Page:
For years, Abdul Qayyum ran a small shop selling eyeglasses and books in the sleepy town of Rabwah in eastern Pakistan. For Qayyum, the business, while not booming, was enough to make ends meet, and the 82-year-old had a natural affection for his patrons. "He had this habit of offering tea to all his customers and ensured that no child left his shop without sweets," his son Farid tells me. "For him, his customers weren't customers, but guests." On December 2, 2015, however, the visitors who arrived were decidedly uninvited: Armed men from the government's counter-terrorism department barged into the store, recalls Marij Fahad, Abdul's nephew, who was in the shop at the time. "They told me and everyone else to get out of the shop immediately," he says. "By the time they let us back in, they had taken Abdul with them."
One month later, Qayyum was charged with terrorism and sentenced to five years in prison. His crime: selling religious books relating to the Ahmadiyya sect, a group that considers itself Muslim although Pakistani law does not. Qayyum is an Ahmadi, and mainstream Sunni Muslims accuse Ahmadis of regarding their religious leader, the late 19th-century Mirza Ghulam Ahmad, as a prophet or messiah--a claim that runs contrary to the tenet that Muhammed was the final prophet and on which Ahmadis themselves have differing views. Qayyum also received an additional three-year sentence for a plaque found inside his shop inscribed with the words "There is no God but Allah and Muhammad is his prophet," the Muslim declaration of faith. His display of the plaque was viewed as an attempt to pose as a Muslim--an act that is illegal in Pakistan.
These laws are one of the factors that make day-to-day life for the approximately two million Ahmadis living in Pakistan, a Muslim state with a Sunni Muslim majority, rife with risk. They can be prosecuted for everything from calling their houses of worship mosques to saying the religious greeting asalaam alaikum. The widespread belief that Ahmadis are blasphemers has also led to increasing outbreaks of violence: Attacks on Ahmadi mosques and Ahmadi-owned property by suicide bombers and angry crowds have killed or injured hundreds. In 2015, a factory owned by a member of the Ahmadi community was burned down by a mob incited by announcements made from local mosques. A year later, a throng of more than 1,000 people attacked an Ahmadi mosque and set it on fire; government security forces had to intervene to prevent the incident from turning into a massacre. But the country's police and security forces are not always on their side, says Saad Gibran, a senior official of the Ahmadi community. "What is worrying is that the state not only doesn't do anything to protect us but actively encourages this." Pakistan has a complex and troubled relationship between religion and state, and all of the country's minorities, including Hindus, Christians and Shia Muslims, face some level of discrimination and persecution. Non-Muslims, for example, cannot serve in high-level government positions such as president or prime minister. However, Ahmadis are singled out because they consider themselves Muslims. "This fusion of religion and politics has had a grave impact on Pakistan's minorities, and Ahmadis have suffered the most, at the hands of both state and non-state actors," says Zohra Yusuf, a former chair of the Human Rights Commission of Pakistan.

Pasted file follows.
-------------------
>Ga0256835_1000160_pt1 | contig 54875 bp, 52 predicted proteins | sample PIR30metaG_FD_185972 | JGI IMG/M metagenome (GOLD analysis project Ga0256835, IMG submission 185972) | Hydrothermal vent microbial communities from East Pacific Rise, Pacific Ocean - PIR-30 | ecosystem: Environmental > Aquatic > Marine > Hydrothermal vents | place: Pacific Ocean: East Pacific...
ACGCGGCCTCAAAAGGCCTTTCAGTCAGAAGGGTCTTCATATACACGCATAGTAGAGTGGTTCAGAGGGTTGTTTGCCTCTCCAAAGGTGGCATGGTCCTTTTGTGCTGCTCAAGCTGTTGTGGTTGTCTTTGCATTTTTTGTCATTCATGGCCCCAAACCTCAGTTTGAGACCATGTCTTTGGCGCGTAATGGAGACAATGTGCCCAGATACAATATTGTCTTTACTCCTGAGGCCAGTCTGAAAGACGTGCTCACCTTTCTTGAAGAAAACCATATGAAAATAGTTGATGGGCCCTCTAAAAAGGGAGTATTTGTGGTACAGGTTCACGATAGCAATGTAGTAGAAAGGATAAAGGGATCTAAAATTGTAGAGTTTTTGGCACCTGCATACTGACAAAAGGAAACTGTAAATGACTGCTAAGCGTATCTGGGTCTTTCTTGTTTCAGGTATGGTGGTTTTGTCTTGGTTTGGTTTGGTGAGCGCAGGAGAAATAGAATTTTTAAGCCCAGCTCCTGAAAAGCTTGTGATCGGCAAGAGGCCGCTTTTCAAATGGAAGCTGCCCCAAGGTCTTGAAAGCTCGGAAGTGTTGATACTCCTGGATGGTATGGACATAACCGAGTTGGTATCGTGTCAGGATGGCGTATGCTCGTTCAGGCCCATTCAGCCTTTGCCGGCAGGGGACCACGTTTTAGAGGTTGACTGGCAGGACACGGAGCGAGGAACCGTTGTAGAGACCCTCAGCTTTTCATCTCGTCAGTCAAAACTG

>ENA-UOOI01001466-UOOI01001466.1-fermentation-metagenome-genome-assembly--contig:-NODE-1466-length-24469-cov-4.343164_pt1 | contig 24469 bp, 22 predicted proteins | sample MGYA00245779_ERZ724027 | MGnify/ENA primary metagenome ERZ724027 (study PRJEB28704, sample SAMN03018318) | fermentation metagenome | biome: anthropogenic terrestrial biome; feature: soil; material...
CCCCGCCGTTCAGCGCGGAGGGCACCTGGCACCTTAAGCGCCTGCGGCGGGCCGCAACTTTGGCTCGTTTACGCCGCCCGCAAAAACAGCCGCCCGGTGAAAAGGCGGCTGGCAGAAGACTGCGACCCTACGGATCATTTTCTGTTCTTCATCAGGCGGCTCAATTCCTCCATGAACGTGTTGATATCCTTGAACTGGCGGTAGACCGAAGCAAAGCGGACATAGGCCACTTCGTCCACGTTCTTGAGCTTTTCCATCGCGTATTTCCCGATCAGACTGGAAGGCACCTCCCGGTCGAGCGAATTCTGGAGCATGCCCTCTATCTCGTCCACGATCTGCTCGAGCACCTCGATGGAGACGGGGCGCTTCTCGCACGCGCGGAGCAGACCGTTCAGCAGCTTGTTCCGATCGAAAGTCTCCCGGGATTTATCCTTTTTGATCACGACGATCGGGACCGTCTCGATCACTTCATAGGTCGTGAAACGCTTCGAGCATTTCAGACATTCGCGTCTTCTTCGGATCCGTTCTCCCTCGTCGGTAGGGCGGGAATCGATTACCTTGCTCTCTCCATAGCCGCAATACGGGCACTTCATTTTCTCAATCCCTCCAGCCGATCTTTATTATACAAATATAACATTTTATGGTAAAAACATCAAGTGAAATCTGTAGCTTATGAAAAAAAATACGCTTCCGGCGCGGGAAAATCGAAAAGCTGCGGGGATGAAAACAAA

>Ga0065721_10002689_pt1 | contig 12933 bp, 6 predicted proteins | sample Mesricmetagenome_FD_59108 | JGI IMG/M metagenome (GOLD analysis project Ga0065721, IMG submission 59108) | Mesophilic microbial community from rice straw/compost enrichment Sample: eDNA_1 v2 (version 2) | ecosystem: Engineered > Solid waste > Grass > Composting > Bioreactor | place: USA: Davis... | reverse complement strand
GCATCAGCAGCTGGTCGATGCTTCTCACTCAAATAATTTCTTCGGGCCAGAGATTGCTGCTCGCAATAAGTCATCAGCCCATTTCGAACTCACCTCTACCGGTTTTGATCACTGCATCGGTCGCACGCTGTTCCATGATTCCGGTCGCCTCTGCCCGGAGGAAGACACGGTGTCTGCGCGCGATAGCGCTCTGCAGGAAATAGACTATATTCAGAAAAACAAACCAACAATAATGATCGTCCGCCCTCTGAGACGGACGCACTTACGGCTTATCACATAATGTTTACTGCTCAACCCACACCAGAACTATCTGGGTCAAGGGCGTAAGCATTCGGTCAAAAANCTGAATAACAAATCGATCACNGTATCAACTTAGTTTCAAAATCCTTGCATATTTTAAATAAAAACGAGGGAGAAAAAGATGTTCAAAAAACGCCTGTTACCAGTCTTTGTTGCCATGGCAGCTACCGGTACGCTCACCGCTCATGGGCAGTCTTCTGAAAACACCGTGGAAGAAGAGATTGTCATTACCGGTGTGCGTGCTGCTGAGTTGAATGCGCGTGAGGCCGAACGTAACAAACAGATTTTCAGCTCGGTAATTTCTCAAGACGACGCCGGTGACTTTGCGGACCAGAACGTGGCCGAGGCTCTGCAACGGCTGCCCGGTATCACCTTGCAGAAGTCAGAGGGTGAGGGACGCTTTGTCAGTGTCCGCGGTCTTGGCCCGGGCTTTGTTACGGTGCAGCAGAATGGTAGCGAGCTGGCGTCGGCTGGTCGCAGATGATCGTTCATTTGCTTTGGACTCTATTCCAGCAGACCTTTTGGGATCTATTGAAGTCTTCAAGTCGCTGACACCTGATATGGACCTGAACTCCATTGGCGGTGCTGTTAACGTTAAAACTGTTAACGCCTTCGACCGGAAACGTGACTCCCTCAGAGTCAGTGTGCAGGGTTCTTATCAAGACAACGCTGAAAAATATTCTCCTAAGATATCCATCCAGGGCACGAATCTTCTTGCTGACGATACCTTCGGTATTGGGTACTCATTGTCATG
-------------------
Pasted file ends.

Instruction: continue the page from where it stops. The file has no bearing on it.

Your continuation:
Almost every Ahmadi I speak with has a story of persecution or violence. "They start punishing us for being Ahmadis from the moment we are born, and it only ends when we die," says Amir Mahmood, an Ahmadi community spokesperson whom I meet in the city of Rabwah, which despite raids such as the one on Qayyum's shop is considered one of the safest places for Ahmadis to live in Pakistan. "In fact, in most situations it continues even after we die." This isn't an exaggeration. Graves of Ahmadis are often dug up from Muslim cemeteries and their corpses desecrated.
The story of the Ahmadis begins more than a century ago in the town of Qadian, located in modern-day northern India. Born in 1835 to an affluent Muslim family, Mirza Ghulam Ahmad was drawn to religion from a very young age and spent most of his youth inside local mosques or buried in books. He liked to debate Christian missionaries, a habit he picked up while working as a cleric. Ahmadi texts say that he first talked to God in 1869, and by 1875 he claimed to be talking with previous prophets of Islam in his dreams. Ahmad began to seclude himself, spending up to 40 days at a time alone meditating and praying. A persuasive orator, he drew followers from the educated and upper classes of India with his use of logic and science to explain religion.
Soon Ahmad was arguing that while the Prophet Muhammad was the last and greatest of the law-bearing prophets, non-legislative...